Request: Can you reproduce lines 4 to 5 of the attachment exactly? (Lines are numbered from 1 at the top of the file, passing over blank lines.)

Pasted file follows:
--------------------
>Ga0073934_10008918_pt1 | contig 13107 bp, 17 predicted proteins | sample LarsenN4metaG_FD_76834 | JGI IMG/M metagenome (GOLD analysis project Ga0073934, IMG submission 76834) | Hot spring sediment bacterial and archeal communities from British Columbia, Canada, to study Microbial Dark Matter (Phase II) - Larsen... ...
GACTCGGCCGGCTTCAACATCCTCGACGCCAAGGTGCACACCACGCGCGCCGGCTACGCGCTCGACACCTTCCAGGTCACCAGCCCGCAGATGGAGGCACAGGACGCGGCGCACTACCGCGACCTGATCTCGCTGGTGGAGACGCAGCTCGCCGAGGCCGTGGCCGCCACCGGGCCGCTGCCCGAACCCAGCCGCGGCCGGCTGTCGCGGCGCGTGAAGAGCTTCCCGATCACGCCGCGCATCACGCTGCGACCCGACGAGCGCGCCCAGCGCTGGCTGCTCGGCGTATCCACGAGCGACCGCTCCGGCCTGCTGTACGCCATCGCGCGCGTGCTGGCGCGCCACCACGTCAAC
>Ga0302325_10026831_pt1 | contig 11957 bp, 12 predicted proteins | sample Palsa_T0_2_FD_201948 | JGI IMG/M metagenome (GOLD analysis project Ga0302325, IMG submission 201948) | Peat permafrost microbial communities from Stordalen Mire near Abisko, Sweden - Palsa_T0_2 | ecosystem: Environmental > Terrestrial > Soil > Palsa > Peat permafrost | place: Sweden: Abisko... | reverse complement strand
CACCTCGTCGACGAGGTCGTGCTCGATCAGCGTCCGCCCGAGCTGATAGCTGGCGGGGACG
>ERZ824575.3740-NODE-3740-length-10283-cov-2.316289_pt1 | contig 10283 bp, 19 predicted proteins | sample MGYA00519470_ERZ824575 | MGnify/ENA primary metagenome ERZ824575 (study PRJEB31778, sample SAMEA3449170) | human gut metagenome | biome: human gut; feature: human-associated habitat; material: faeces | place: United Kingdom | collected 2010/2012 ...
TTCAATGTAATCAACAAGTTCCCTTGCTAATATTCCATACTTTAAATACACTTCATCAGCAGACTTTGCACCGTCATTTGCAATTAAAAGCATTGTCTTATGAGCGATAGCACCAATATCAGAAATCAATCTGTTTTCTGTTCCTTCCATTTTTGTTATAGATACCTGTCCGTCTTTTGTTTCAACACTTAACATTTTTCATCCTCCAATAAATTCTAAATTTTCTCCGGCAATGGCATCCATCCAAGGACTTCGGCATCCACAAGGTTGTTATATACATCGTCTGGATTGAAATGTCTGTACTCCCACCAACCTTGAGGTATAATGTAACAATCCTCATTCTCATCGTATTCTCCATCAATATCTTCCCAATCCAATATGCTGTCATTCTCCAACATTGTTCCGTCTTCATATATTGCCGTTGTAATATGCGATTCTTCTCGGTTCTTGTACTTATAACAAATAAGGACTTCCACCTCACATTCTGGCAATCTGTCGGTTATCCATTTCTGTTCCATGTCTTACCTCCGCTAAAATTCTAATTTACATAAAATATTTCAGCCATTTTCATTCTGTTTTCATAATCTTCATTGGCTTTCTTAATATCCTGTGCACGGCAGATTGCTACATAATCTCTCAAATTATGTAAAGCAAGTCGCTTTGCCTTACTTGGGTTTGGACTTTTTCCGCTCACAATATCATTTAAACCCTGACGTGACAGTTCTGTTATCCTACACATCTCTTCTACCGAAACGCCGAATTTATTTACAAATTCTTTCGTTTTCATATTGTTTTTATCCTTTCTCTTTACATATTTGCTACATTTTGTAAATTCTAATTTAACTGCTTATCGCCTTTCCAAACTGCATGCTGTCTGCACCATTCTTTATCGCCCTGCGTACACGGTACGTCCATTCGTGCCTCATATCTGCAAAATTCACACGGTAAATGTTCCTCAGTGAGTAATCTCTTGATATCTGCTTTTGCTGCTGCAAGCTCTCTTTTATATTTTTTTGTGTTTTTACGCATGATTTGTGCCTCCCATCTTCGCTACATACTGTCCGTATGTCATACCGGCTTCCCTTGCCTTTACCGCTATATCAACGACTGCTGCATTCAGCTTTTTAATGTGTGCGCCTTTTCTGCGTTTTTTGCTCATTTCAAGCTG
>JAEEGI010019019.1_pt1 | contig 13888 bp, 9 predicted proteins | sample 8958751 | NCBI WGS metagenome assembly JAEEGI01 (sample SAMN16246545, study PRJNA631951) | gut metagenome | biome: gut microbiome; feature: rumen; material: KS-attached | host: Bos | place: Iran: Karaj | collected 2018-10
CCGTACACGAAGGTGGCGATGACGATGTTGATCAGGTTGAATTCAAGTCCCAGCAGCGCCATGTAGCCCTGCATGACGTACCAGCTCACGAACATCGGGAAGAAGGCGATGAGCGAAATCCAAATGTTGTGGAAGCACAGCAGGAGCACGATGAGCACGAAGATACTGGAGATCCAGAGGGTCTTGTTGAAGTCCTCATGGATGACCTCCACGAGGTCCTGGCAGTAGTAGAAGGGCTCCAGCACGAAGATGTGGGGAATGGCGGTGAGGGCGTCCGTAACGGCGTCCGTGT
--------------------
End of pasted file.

CACCTCGTCGACGAGGTCGTGCTCGATCAGCGTCCGCCCGAGCTGATAGCTGGCGGGGACG
>ERZ824575.3740-NODE-3740-length-10283-cov-2.316289_pt1 | contig 10283 bp, 19 predicted proteins | sample MGYA00519470_ERZ824575 | MGnify/ENA primary metagenome ERZ824575 (study PRJEB31778, sample SAMEA3449170) | human gut metagenome | biome: human gut; feature: human-associated habitat; material: faeces | place: United Kingdom | collected 2010/2012 ...